Android at CES 2014: Five things that mattered

Let’s be honest, CES kind of sucked this year. We heard a lot about 4K televisions and a million different kinds of wearables, but in terms of actual news related to Google’s mobile operating system, there was little out there to be enjoyed. Now that being said, that doesn’t mean the show was a complete bust. Here’s a list of five things that happened at CES 2014 that I think are really important.

01: The Sony Xperia Z1 Compact

Over the past few years, Android devices have been growing in size at a rapid clip. Today, you can’t even find a flagship Android phone with a display that measures less than 5.0 inches on the diagonal. Some people welcome the bigger screens, especially people in Korea where phablets are exploding, but what about the people that want a smartphone that can comfortably fit in their front pocket?

During 2013, we saw countless “Mini” devices hit the market, and while yes, they were smaller, they also had sub-par specifications. At this year’s CES, however, Sony decided to take the word “Mini” and throw it out the window. With “>the Xperia Z1 Compact, you can finally get high end specs in a small body. I’m talking Snapdragon 800, 2 GB of RAM, and a 20.7 megapixel camera.

Now we just have to see if people will feel comfortable spending 500 Euros on a 4.3 inch Android device when there’s an equally speced out 5.0 inch device sitting next to it for just 50 Euros more.

02: Samsung’s Galaxy TabPro and NotePro

Samsung announced four new tablets at CES this year. All of them have a Snapdragon 800 processor paired up with 2 GB of RAM. All of them have a screen that pushes 2560 x 1600 pixels. What makes them different is that the TabPro comes in three sizes: 8.4 inch, 10.1 inch, and 12.2 inch. The fourth tablet, the NotePro, is basically a 12.2 inch TabPro that comes with a stylus.

It’s hard to say anything useful about these devices since Samsung didn’t actually mention how much they’ll cost. I imagine that the 12.2 inch tablets are going to sell for quite a bit of money, making them less attractive to a lot of people. And as for the 8.4 inch TabPro, that’s a tablet I can’t wait to get my hands on, but again, if it costs more than a 4G LTE enabled Nexus 7, will people want it?

At least you have to appreciate Samsung for offering consumers so many choices.

03: LG’s G Flex comes to the USA

The LG G Flex is purely a tech demo. It’s the first flexible device that consumers have been able to purchase, assuming you lived in Korea. That’s going to change this year as LG has announced that the G Flex will come to AT&T, Sprint, and T-Mobile. This is important because we’re now going to see if people actually care about having a bendy phone or if they’d prefer a flat device.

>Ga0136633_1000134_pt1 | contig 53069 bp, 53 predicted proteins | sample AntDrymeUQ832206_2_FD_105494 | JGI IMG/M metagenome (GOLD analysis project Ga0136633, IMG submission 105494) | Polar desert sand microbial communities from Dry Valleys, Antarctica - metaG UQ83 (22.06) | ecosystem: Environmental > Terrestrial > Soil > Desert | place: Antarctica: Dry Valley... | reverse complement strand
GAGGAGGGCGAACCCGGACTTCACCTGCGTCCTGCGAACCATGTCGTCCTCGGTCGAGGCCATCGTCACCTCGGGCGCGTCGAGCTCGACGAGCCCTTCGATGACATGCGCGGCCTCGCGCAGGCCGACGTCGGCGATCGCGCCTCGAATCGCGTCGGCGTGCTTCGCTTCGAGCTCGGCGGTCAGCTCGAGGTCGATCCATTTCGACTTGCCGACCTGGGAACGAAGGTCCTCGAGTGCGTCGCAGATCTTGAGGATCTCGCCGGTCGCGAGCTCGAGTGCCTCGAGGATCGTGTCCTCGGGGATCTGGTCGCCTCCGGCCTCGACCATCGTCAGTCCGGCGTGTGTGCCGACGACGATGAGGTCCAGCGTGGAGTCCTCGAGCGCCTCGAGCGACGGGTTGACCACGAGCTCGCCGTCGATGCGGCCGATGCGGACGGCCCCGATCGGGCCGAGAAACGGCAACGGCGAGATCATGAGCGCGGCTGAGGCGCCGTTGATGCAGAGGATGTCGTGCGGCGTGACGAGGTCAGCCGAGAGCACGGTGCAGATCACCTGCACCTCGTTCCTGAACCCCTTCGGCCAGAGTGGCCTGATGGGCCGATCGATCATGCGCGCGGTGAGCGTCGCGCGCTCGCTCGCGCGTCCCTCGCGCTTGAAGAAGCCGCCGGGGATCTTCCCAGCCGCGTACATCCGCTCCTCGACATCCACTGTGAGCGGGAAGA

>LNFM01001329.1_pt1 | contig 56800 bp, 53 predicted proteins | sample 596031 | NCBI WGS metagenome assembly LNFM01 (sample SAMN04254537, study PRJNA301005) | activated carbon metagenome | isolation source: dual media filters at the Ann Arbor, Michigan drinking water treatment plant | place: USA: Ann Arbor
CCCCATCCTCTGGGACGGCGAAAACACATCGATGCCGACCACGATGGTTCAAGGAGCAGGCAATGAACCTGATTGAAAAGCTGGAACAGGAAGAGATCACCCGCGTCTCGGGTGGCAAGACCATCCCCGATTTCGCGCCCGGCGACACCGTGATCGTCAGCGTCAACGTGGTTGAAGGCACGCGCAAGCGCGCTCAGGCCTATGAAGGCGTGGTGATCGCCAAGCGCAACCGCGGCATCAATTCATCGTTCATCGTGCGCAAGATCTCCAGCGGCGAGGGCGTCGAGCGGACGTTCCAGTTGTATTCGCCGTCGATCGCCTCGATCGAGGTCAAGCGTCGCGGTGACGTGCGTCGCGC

Personally, I’ve never touched a G Flex, though I’m convinced that flexible phones will eventually become mainstream. It’s not so much that I want a screen that bends towards me as much as I want a phone that’s easier to hold. Samsung’s flexible phone, the Galaxy Round, flexes like a taco, versus the banana-phone G Flex. Without having touched either of them, I’m going to assume that Samsung’s solution actually feels better in the hand. That’s just an opinion.

Either way, congratulations to LG for getting your first-gen tech to America’s shores.

04: The Huawei Ascend Mate 2 4G

Terrible product name aside, Huawei’s new phablet is important for three reasons. First, it’s crazy high end. The 6.1 inch panel pushes 1080p, there’s a Snapdragon 800 under the hood, and there’s even a 13 megapixel camera. Second, it has a gigantic battery. So big, in fact, that you can use the Mate 2 to charge other phones. And third, the most important reason, it’s coming to two US operators. While they haven’t been named yet, the sheer fact that Huawei’s flagship phone is coming to the US says a lot.

But is 6.1 inches too big? I reviewed both the Galaxy Note 3 and the Galaxy Mega 6.3 from Samsung. Using the Note 3 felt surprisingly underwhelming because of the 5.7 inch display. I wanted bigger. Not Galaxy Mega 6.3 big, that’s for sure, but bigger none the less. Something tells me that Huawei might have found that sweet spot at 6.1 inches. Now we just have to wait and see how America takes to the phone.

05: The Hisense X1

Hisense made headlines in the United States last summer when they launched $129 tablets in Walmart. Today, you can find their tablets for as low as $90. Sure, they’re probably garbage, but there will always be super price sensitive buyers who care about only one thing, how much their device costs.

And that’s where the X1 comes in. Not only has it been confirmed to come to the USA, but it’s also the world’s biggest phablet at 6.8 inches. Having tested the Xperia Z1 Ultra, I can tell you that 6.4 inches was way too big for me, so I’m not really sure how people are going to react to a 6.8 inch phone. Then again, remember that people who buy Hisense equipment are cost conscious. If the X1 ends up costing $299 and can act as both a tablet and a smartphone, then it’ll be a hit.

As for the rest of the specs, the X1 is no slouch. That 6.8 inch display will push 1080p, there’s a Snapdragon 800 under the hood, and there’s even 2 GB of RAM. There’s no 4G LTE connectivity, which kind of stinks if you live in the USA, but it’ll make the phone that much cheaper.

Conclusion

Yes, I know, CES 2014 wasn’t exciting, but don’t you worry, because Mobile World Congress is right about the corner. That show is dedicated to mobile, and it’s widely expected that we’ll see both Sony’s 2014 flagship phone and HTC’s One Plus there, along with some new toys from Samsung, of course.

And then there’s Google I/O in May or June. Will we see Android 5.0? Glass 2.0?